Semmes one room school has been used as a classroom, library and counselor's office.
When boys were coon hunting in the woods near Allentown cemetery, they could hear music being played on a piano. One young man who loved music knocked on the door and asked if he could come in and listen. The gentleman playing told him to come back the next day. When he returned, he was given a private concert by the gentleman who was a concert pianist , dressed in his concert tuxedo.
Allentown was founded in 1879. James Allen homesteaded and built a town that had a church, school, store, blacksmith shop and cemetery. The Cemetery remains today.
A trail was used by early settlers and Indians that ran through Allentown close to the Cemetery.
The first man buried in Allentown Cemetery was a traveler who died on the trail. His name was never known.
The Indians used the trail to go down to the sea to get salt. They borrowed pots from the settlers, went down to the sea where they boil the salt water until all that was left in the pot was salt. The salt looked brown because of the pots used. They returned the pots with a portion of salt to pay for the loan of the pots.
Indian Springs on Lott Rd. was an Indian Trail. On the trail were springs that the Indians camped by in their travels and so it was named Indian Springs.
Semmes was once known as Albritton Precinct. The Legislation divided Mobile County into three precincts for the establishment of roads and bridges.
Congress established post roads. A line of numbered posts were set up along what is known today as Highway 98. Dependable deputies were appointed to deliver the mail to the designated post. The first mail box was a pouch attached to the mile post.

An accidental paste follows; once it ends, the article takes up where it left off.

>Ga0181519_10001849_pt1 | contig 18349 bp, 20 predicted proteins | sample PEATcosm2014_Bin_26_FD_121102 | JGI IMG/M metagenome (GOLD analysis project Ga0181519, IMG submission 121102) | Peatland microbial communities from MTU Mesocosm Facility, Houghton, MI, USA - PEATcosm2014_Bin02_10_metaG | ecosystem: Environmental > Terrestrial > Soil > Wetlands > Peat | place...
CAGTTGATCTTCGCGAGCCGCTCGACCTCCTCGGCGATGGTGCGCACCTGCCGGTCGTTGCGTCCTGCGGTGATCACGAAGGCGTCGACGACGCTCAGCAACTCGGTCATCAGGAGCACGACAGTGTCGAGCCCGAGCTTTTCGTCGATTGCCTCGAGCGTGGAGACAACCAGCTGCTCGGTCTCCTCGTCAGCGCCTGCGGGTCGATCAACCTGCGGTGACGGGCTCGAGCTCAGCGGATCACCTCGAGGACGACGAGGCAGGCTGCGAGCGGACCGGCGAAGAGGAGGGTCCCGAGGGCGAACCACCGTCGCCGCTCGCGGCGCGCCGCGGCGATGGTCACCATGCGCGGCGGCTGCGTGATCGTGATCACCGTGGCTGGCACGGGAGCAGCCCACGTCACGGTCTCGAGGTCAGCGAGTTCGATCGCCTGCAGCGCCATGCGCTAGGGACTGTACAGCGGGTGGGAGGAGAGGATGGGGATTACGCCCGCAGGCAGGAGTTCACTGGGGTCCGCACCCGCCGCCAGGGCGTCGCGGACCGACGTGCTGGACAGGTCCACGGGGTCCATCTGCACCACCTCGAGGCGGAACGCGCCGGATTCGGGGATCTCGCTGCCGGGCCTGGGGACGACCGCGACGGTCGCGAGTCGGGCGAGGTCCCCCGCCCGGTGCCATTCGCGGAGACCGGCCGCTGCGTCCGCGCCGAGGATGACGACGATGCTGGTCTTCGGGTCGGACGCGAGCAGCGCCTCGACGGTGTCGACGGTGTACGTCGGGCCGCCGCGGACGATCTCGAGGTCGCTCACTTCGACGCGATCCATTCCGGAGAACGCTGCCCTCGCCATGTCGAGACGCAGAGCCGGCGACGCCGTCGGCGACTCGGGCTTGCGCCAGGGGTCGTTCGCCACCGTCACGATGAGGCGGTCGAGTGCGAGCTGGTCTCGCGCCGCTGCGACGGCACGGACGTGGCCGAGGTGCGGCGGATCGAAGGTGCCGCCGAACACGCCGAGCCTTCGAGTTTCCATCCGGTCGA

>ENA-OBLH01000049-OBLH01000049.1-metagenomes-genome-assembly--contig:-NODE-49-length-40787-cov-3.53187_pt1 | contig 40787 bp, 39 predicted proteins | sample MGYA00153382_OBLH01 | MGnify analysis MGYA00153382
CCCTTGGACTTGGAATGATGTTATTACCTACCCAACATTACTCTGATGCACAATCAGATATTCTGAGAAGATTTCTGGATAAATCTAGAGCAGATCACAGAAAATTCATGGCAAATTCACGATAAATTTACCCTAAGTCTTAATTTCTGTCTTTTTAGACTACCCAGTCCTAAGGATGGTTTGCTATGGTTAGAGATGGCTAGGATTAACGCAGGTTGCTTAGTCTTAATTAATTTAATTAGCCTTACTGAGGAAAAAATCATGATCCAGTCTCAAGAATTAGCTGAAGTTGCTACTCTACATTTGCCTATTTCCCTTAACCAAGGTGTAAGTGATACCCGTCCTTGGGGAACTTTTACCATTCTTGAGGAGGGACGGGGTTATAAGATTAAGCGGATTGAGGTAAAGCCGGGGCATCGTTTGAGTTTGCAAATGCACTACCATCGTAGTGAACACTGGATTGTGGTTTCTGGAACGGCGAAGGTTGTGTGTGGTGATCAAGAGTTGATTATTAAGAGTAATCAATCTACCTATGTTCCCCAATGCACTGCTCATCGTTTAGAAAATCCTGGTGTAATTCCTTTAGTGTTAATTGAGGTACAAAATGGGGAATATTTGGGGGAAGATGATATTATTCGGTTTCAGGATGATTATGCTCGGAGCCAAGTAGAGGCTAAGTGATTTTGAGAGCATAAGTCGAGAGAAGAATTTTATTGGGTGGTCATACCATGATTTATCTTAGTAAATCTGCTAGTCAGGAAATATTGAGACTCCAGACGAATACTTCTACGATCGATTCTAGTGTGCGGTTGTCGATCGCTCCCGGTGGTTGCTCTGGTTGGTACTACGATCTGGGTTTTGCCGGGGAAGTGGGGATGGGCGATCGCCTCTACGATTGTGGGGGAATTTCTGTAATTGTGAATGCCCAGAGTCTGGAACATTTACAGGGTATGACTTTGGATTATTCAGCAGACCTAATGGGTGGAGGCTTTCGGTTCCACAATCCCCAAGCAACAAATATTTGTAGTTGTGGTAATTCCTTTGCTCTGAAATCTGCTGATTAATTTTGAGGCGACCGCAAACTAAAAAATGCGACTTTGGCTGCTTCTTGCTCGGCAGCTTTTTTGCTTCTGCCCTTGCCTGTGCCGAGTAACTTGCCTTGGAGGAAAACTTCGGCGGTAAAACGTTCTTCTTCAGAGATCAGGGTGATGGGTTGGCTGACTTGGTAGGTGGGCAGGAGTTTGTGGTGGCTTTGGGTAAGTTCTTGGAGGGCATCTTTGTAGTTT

The first post office in Semmes was established around 1890-1893 with D. O. McCrary the first post master.
With the coming of the railroad, mail was delivered by the train to the train depot.
Land patents given to homesteaders for land can be researched through the Bureau of Land Management . Semmes is located in township 3 Range 3.
Social activities centered around the church and school. There were camp meetings, singings, programs at the school, church, oyster suppers, ice creme socials and picnics. Sunday afternoon buggy rides were used for courting (dating)..
A bench in front of McCrary's store was the gathering place on Saturday night to play and sing music.
If you got in trouble at school, you got in trouble when you got home. You were to respect your elders.
America is/was a melting pot of many cultures. You should be proud to be an American.
Your right should not interfere with someone else rights.
You didn't have to lock your door.
A man's word was his bond. He would do what he said he would do. A handshake made a contract.
Most of the community feared God. It was Good to be good.
Manners required children to say yes Ma'am, yes sir, no sir, no Ma'am and thank you. . You always put handles on all adult names, Miss Beth, Mr Sam. Aunt Mary.
Children were to be seen and not heard.
It was good to work. Children had chores to do before and after school.
Recess time at school was enjoyed by all, jumping rope, playing marbles, spinning tops, hop scotch, roll the hoop, and sack races. Everyone looked out for each other.